Little Genesee Settlement, Guilford

December, 2016 by Ray Bendici
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The Damned Story: There's an old Connecticut saying: "With meat you get bones, with land you get stones."

One of the lesser-known and curious sites in Connecticut is the Little Genesee Settlement, located on the border of Madison and Guilford. Fairly deep into property owned by the Regional Water Authority (RWA), Genesee is a dual curiosity—an abandoned Colonial-era settlement and potentially an astronomical calendar or spiritual complex of sorts.

gen1a According to the RWA, the story goes that the families who settled this area during the late 1700s were originally headed to the Genesee Valley in New York, but a wagon wheel broke and rather than fix it, decided to stay and farm the land. It doesn't say whether the settlers were particularly bright or not, but after spending a few hours hiking around the area, we have to vote for "or not"—there are tons of stones here (not counting the ones already used for walls, foundations and other structures) and it'd definitely would've been much easier to just fix the danged wagon wheel and go to the more fertile (and less rocky) Genesee Valley.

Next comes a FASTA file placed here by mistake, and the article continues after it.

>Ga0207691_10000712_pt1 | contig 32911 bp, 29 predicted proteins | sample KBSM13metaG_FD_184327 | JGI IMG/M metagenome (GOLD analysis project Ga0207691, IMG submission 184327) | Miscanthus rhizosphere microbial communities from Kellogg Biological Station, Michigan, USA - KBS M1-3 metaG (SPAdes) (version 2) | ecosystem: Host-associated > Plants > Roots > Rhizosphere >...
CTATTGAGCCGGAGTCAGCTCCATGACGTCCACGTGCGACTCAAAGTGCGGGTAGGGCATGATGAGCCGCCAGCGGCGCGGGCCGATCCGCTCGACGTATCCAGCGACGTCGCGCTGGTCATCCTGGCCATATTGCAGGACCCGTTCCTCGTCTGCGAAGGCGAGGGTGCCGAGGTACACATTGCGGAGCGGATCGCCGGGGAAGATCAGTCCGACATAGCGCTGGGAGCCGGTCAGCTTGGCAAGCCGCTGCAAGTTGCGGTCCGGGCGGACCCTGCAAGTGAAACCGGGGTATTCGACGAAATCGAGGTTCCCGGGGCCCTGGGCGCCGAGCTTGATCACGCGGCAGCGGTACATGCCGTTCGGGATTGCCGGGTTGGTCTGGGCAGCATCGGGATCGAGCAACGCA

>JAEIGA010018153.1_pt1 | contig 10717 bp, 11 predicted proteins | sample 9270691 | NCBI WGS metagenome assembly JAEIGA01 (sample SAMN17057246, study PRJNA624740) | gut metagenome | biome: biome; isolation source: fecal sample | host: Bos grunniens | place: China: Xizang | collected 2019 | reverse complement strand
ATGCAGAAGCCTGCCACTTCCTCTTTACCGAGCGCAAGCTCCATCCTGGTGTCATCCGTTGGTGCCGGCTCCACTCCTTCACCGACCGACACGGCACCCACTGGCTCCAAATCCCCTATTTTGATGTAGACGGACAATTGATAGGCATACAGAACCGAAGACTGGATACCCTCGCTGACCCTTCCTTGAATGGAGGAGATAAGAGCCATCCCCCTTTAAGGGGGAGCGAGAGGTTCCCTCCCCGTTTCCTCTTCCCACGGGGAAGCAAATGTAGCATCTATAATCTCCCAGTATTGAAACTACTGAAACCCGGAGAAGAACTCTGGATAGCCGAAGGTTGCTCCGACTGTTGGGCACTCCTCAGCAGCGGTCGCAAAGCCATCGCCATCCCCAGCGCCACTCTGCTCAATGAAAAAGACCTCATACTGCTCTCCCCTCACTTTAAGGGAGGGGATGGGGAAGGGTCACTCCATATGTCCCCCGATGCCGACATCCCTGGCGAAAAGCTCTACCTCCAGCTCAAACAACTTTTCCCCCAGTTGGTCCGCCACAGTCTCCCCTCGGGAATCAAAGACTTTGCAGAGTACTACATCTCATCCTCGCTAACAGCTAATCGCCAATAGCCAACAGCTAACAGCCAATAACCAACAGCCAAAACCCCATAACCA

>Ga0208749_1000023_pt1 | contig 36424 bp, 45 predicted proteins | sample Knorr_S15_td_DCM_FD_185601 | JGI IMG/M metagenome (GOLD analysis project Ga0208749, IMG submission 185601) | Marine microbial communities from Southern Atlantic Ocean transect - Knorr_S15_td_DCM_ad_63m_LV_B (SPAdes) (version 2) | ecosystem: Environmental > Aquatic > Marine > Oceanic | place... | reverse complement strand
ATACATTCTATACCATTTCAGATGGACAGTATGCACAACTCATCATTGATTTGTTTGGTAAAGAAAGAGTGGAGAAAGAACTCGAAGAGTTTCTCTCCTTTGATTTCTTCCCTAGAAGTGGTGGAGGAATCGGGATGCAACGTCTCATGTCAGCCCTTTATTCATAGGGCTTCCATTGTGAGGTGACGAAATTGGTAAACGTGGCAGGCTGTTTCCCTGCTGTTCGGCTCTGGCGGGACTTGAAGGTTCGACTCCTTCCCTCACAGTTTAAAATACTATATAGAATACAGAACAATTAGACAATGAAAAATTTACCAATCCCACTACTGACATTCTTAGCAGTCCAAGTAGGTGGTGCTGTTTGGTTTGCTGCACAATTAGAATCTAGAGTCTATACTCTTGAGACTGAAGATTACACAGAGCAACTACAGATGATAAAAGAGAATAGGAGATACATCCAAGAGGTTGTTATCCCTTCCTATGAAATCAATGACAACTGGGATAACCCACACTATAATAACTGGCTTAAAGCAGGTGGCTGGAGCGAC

For what it's worth, the settlement isn't mentioned in The History of Guilford, a thorough accounting of the town from its founding in 1639. Odd.gen2a

Not surprisingly, a farming community didn't exactly blossom in the rugged terrain. By the 1850s, the Genesee settlers were gone—one assumes it was because of their inability to successfully farm the land, but no one knows for sure. After a century and a half, a few stone foundations are all that remain of the settlement.

Our Damned Experience: On a cold and rainy day in November 2008, guided by our trusty Sherpa Bob, we hiked out to the Genesee area. Although the main trails were clear and well marked, Genesee itself was not really marked in any way, so you have to be looking for it to find it. Keep an eye out for the very spooky-looking small house that's about 40 yards from the trail . . .

By the way, what the heck this dilapidated hovel is doing out here is anybody's guess. Home of the Blair Witch, anyone? At the time, it appeared to be a hangout for teenagers—lots of stacked beer empties, random graffiti, etc. 


Anyway, when you see the green house, the foundations of Genessee are close by—as a matter of fact, one of the foundations is about 40 feet from it. You will also notice lots of stone walls zigzagging across the area. In the summer it might be more difficult to spot the foundations, but in the autumn with the leaves off the trees, it wasn't too hard to spot. And with less vegetation, it was even easier to get to them.

gen5aIn a short amount of time, we found three different foundations. We even got brave and climbed down into one of them (of course, making Blair Witch jokes the entire time) and snapped a few photos. We tried digging down a little through the leaves to see if we could unearth anything like a pottery, glass or lost treasure, but not being trained archaeologists and without the proper tools, didn't fare so well.